While headquartered globally in South Korea, the U.S.-based aerospace operation is a Tier-1 supplier of multiaxis precision machined aerostructures, jet engine components, and major assemblies of commercial, military, and business/regional jets.

“We machine anything from plastics, stainless steel, titanium, all the way up to Inconel,” Boston says. He continued to explain that the part sizes they create can range from the size of a quarter up to 20-feet long. The majority of these parts are internal structural components for aircraft and can range anywhere from wing components to cargo floor skins. 

To create the parts needed for these defense and commercial aerospace clients, Kencoa turned to Mastercam CAD/CAM software (CNC Software Inc., Tolland, CT) for their machining solutions. Their 40,000 square-foot facility, based in Eastman, Georgia, employs 20 machinists, and of these, five are full-time programmers. Boston explained that their programmers have been trained through various methods, making each one valuable in different ways. Some have had formal programming training and classes, while others were formerly machine operators in their shop and worked their way to programmer. This prior experience helps as they can understand the machining side of the job. “We’ve been able to bring them in, and give them on-the-job training plus Mastercam tutorials, either online or print.”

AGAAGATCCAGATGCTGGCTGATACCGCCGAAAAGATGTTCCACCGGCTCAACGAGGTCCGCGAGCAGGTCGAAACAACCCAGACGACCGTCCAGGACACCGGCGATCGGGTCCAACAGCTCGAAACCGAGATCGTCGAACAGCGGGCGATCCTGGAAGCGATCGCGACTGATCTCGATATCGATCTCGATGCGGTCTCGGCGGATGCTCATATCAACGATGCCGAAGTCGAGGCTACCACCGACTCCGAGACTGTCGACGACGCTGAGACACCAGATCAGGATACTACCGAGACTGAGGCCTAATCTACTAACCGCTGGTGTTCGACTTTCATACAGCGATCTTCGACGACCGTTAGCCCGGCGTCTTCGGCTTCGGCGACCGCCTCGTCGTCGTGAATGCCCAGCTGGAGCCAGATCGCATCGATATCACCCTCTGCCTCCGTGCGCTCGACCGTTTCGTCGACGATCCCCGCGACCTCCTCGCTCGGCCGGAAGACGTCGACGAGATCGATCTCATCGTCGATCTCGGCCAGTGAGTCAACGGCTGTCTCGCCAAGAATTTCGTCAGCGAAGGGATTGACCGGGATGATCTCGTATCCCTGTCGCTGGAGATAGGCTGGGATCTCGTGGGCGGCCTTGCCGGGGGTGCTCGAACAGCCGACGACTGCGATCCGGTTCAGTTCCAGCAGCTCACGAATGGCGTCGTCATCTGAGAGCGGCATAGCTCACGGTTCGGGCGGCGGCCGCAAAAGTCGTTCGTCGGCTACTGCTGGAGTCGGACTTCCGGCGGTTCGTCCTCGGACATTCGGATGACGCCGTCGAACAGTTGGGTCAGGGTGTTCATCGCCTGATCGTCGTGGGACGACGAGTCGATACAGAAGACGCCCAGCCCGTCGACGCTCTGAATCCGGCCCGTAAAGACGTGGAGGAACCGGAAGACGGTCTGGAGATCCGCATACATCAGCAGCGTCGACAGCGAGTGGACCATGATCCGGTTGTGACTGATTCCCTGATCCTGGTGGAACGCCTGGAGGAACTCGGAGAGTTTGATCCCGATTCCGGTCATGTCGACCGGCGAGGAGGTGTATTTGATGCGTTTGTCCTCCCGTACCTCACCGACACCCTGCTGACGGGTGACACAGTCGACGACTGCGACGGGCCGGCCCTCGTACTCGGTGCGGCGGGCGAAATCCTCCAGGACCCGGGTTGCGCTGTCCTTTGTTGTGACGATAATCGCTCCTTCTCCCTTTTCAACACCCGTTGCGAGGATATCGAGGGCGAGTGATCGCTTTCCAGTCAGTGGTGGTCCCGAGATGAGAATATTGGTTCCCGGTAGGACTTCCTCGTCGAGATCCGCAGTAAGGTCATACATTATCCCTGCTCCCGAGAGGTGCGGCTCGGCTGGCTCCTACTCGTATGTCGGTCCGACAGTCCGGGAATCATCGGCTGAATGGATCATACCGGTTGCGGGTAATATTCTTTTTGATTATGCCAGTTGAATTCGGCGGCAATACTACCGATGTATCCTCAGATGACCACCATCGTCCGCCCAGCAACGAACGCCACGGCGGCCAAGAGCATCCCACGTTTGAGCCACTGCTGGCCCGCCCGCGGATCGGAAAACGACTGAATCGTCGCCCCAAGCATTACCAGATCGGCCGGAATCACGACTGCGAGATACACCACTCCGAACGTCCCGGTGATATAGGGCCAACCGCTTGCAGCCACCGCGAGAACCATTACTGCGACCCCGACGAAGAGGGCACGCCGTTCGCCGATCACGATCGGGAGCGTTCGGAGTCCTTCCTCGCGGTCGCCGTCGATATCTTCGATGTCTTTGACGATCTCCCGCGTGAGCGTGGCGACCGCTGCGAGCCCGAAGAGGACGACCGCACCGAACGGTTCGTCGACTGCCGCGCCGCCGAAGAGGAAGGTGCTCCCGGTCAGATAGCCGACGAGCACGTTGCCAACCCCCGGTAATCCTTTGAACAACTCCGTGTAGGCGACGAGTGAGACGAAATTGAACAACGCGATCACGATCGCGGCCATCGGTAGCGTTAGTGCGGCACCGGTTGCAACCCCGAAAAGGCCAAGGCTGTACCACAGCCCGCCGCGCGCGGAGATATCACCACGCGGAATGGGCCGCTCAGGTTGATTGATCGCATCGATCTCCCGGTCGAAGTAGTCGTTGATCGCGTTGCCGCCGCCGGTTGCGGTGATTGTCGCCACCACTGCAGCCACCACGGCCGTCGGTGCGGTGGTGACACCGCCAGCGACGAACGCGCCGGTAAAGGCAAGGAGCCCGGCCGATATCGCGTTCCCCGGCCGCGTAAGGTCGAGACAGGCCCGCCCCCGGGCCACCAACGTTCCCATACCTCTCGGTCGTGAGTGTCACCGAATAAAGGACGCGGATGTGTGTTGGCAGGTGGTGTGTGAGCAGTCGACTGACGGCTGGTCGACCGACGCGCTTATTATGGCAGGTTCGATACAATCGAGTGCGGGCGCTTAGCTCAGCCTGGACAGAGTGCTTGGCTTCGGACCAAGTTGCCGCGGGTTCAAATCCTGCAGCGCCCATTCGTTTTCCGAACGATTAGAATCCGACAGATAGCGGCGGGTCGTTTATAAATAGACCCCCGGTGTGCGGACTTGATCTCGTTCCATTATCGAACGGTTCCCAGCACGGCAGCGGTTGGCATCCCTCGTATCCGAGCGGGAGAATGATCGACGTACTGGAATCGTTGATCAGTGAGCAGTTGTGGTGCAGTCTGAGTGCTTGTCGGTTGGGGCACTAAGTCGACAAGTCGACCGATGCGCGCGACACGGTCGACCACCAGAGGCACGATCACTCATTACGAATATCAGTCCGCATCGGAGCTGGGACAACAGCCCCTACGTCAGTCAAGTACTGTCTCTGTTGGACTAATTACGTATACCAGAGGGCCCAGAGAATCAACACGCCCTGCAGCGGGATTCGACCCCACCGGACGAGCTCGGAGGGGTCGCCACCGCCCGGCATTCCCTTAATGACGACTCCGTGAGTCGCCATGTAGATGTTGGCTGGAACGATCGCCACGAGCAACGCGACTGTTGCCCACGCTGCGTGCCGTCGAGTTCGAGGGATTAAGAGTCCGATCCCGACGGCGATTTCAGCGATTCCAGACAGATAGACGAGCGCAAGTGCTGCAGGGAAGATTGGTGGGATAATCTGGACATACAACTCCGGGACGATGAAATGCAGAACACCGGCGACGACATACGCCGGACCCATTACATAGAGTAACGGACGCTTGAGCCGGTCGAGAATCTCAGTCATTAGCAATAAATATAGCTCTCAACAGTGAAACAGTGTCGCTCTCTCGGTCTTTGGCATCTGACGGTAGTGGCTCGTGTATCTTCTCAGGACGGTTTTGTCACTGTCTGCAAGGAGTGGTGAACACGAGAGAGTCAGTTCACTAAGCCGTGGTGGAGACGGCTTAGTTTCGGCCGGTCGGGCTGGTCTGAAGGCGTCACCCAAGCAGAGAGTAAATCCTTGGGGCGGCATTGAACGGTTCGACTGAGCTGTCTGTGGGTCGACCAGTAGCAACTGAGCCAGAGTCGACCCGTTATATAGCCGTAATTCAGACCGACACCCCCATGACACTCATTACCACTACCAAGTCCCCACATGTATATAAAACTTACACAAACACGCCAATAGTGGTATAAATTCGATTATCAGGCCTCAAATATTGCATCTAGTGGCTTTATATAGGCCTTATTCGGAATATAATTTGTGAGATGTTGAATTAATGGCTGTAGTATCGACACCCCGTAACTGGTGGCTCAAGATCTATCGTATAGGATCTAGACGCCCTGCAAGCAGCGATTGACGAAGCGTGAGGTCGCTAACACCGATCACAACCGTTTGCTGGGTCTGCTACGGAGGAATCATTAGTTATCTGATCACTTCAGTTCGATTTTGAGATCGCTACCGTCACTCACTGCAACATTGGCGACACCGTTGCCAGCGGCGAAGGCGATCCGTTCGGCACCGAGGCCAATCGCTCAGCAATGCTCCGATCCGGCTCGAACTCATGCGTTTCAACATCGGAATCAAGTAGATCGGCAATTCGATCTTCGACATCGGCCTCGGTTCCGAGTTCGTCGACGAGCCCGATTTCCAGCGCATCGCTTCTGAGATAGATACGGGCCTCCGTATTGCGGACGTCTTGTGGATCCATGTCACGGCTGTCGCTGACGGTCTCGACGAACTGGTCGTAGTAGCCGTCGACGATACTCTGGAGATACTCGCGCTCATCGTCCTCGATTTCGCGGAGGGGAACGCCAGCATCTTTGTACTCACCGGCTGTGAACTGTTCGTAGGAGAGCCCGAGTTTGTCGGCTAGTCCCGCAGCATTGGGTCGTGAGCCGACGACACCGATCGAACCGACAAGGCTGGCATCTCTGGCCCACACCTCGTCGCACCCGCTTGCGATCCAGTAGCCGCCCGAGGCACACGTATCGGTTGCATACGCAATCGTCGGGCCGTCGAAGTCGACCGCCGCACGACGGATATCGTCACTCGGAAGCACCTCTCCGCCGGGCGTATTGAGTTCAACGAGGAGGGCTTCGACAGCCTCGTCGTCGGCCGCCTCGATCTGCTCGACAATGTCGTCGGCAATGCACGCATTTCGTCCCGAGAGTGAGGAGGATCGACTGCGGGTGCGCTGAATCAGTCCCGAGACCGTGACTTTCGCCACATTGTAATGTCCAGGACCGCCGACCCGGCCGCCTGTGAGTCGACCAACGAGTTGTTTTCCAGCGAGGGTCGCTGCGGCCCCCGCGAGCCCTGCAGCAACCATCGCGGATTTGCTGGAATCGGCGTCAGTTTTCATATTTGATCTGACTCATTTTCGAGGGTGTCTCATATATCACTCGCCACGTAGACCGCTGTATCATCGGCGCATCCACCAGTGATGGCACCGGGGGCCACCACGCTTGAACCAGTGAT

All About the Software

The software allows these programmers to work on challenging orders including those with specifications that require holding close tolerances where their true position is 0.001 or a diameter that is ±0.0003” to 0.0010.” When presented with any manufacturing challenges, the software has helped with so many issues that it is hard for Boston to choose just one benefit it provides.

“What has impressed me over the last several years has been the OptiRough toolpath and how it has progressed and how easy it is to use. You can basically set the size of your stock, and even for a large hog-out, within a few minutes you can have a very good roughing program to be able to remove large amounts of material without a lot of programming time,” says Boston. 

This was a time-consuming process that required quite a bit of geometry creation and many separate toolpaths. OptiRough toolpaths use Dynamic Motion but in a more precise way. The cut uses the entire flute length of the tool, but a small percentage of the tool’s diameter on the first cut, followed by several successive shorter cuts that bring the part into the net shape desired. “Now, with the OptiRough program, you can select a part, select your stock, pick a tool, and it’s almost cheating to be honest, because it makes it so easy,” says Boston. 

Now, their machines can run aluminum upwards of 400-in/min. Even with titanium, they are able to run their machines at over 100-in/min. 

 

To continue reading this article, head on over to our Ebook!

For other exclusive articles, visit www.equipment-news.com.

 

Check these articles out:

Key To Success For Efficient And Cost-effective Product Manufacturing

10 Tips to Prevent Your CNC Machine From Standing Idle

APAC Demand For Machine Tools On The Upswing As Manufacturers Invest In New Production Facilities

New High-Definition Feature Scanner For Automated Inspection

Additive Manufacturing and Journey to Industry 4.0

NUM Launches Form Compensation Option For NUMROTO Tool Grinding Software

Hexagon Helps Manufacturing Professionals Access Smart Manufacturing Solutions At Home

Six Factors That Have Changed Bending Automation

How Digitalisation Is Transforming The Aerospace Sector

 

 

WANT MORE INSIDER NEWS? SUBSCRIBE TO OUR DIGITAL MAGAZINE NOW!

FOLLOW US ON: LinkedIn, Facebook, Twitter

 

 

 

Back To Top